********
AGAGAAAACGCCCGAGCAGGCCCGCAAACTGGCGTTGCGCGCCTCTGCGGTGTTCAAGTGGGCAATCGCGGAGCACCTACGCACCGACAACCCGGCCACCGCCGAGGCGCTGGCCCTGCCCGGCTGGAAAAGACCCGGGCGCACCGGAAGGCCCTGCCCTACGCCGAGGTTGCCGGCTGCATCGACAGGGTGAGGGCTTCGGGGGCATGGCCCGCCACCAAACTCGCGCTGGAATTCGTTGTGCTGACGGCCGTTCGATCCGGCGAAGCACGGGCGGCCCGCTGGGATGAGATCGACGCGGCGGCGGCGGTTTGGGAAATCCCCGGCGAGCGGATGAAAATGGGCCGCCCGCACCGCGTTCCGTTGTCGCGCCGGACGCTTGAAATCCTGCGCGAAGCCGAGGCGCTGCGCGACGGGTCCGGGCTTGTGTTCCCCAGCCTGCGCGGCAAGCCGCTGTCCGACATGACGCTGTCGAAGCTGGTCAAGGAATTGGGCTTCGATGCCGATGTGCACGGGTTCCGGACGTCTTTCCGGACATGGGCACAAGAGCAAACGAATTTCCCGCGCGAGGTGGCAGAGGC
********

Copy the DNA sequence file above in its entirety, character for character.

AGAGAAAACGCCCGAGCAGGCCCGCAAACTGGCGTTGCGCGCCTCTGCGGTGTTCAAGTGGGCAATCGCGGAGCACCTACGCACCGACAACCCGGCCACCGCCGAGGCGCTGGCCCTGCCCGGCTGGAAAAGACCCGGGCGCACCGGAAGGCCCTGCCCTACGCCGAGGTTGCCGGCTGCATCGACAGGGTGAGGGCTTCGGGGGCATGGCCCGCCACCAAACTCGCGCTGGAATTCGTTGTGCTGACGGCCGTTCGATCCGGCGAAGCACGGGCGGCCCGCTGGGATGAGATCGACGCGGCGGCGGCGGTTTGGGAAATCCCCGGCGAGCGGATGAAAATGGGCCGCCCGCACCGCGTTCCGTTGTCGCGCCGGACGCTTGAAATCCTGCGCGAAGCCGAGGCGCTGCGCGACGGGTCCGGGCTTGTGTTCCCCAGCCTGCGCGGCAAGCCGCTGTCCGACATGACGCTGTCGAAGCTGGTCAAGGAATTGGGCTTCGATGCCGATGTGCACGGGTTCCGGACGTCTTTCCGGACATGGGCACAAGAGCAAACGAATTTCCCGCGCGAGGTGGCAGAGGC